While our nation is at-risk for financial and real-estate debacles, we are also at-risk for our economy of the future in underprepared college graduates who are swelling our Higher Educational institutions in numbers two-thirds strong in community colleges and almost one-third strong in four year schools as the article below indicates.
So, what must change at the middle school and high school levels to turn around this disturbing trend, which has grave implications for our workforce of the future? Here are my suggestions:
1) Required homework for high school students. Many of the high school students with whom I work are proud of the fact that they can pass all of their courses without studying at night. How will our reading, writing and math scores improve if we rely on class-time only? American
students should be studying at least three hours a night to become college ready.
2) Training in question-based teaching for students. Many students who aren’t learning at the middle school and high school levels are bored. We need to train teachers–especially high school teachers–in question-based teaching which can produce a dynamic, interactive classroom.
3) Districts have to work together. Schools have to get out of their own individual silos of “elementary,” “middle” and “high school” and think about what skills and bars are needed for students to successfully progress in all skill and learning areas. Without this, there is no way for
measurements and standards to be analyzed over time.
4) Colleges have to work more closely with districts. Without colleges in clear communication to their feeder districts, school administrators won’t know what deficits appear in their graduates once they get to college. An open and close communication will help close this gap.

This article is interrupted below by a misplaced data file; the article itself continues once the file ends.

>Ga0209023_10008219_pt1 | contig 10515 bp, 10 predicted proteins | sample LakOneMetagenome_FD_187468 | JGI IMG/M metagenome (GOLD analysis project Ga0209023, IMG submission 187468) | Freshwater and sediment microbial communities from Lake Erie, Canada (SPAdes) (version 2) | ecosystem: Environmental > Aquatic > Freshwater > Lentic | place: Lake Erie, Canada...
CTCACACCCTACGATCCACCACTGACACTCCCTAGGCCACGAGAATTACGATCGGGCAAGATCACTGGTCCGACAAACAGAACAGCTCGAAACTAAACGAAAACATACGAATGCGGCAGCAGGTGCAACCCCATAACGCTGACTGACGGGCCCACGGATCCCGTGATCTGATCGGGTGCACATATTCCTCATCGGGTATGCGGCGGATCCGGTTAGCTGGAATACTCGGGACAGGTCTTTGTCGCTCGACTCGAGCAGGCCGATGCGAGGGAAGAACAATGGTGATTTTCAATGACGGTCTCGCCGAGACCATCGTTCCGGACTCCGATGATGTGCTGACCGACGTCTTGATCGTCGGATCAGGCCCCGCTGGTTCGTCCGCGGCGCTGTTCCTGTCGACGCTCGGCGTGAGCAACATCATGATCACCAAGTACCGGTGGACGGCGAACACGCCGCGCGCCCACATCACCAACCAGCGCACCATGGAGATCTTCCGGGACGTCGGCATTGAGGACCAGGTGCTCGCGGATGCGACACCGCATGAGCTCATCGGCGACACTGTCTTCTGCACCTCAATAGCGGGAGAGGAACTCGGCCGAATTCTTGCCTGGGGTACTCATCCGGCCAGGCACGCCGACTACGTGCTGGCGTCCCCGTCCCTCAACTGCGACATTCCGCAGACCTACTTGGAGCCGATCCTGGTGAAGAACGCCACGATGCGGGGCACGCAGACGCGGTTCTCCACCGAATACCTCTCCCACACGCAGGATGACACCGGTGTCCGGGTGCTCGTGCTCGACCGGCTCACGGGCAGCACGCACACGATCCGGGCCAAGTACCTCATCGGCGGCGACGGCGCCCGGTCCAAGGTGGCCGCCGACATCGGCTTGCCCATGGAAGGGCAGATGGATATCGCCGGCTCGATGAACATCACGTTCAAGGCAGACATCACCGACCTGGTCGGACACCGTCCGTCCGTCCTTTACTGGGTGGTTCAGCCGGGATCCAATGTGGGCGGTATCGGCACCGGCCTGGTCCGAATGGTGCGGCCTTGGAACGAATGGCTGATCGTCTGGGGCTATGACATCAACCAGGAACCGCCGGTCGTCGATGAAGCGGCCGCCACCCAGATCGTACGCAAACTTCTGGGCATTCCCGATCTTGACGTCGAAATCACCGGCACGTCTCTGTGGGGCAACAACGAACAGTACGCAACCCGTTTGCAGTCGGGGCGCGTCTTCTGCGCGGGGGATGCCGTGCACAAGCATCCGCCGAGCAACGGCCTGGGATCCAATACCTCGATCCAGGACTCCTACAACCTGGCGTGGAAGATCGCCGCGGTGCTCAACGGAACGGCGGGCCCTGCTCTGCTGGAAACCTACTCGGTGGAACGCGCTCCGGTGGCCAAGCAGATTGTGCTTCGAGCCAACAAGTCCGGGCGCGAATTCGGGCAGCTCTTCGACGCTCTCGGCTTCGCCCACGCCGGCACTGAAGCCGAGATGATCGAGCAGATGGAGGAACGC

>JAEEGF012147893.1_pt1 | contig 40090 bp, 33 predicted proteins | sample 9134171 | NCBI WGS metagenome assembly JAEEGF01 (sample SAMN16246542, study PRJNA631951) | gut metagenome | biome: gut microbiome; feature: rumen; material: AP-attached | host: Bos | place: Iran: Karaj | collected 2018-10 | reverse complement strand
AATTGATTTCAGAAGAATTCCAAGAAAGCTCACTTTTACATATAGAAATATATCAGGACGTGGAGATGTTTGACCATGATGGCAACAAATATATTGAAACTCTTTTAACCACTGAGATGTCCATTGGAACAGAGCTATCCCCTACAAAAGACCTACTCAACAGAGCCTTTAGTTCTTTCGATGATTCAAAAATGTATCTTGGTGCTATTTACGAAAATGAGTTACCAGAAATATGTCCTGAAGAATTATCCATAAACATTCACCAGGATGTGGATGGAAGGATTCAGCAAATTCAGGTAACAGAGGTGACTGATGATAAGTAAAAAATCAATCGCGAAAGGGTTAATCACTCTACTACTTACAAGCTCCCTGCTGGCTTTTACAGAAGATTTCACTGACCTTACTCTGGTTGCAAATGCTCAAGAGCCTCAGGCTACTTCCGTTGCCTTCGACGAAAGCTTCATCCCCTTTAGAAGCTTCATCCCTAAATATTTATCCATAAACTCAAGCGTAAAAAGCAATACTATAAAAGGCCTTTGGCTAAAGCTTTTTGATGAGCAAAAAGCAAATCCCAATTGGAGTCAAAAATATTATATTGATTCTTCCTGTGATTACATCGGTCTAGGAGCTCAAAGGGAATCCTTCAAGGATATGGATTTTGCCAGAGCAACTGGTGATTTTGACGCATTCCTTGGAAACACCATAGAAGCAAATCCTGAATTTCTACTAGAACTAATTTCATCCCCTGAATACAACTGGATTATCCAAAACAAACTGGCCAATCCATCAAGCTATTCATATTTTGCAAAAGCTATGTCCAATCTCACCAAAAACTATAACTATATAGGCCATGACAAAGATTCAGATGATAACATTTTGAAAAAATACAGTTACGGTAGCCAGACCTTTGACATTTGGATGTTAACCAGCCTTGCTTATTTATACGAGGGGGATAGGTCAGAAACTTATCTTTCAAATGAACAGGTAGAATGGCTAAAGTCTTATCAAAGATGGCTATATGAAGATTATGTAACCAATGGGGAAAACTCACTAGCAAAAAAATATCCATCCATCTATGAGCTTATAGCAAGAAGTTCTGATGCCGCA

You don’t need a masters in mathematics to realize that 1.5 million college students remediated for English and 2.5 million remediated for math doesn’t create a strong economic outlook, especially in times of uncertainty such as these where American giants like General Motors are under siege. It is time to change our patterns.
Chronicle of Higher Education
by By KEVIN CAREY
The man who ranges in No Man’s Land
Is dogged by the shadows on either hand.
— James H. Knight-Adkin, 1917
Remediation is the no man’s land of American education. Every year we send hundreds of thousands of young men and women over the top, across a rocky landscape strewn with pedagogical barbed wire and the remains of those who tried and failed before them. We know, without a doubt, that many of those eager and unsuspecting students won’t make it. Yet we send them anyway, because there’s always another fresh class of recruits to enroll.
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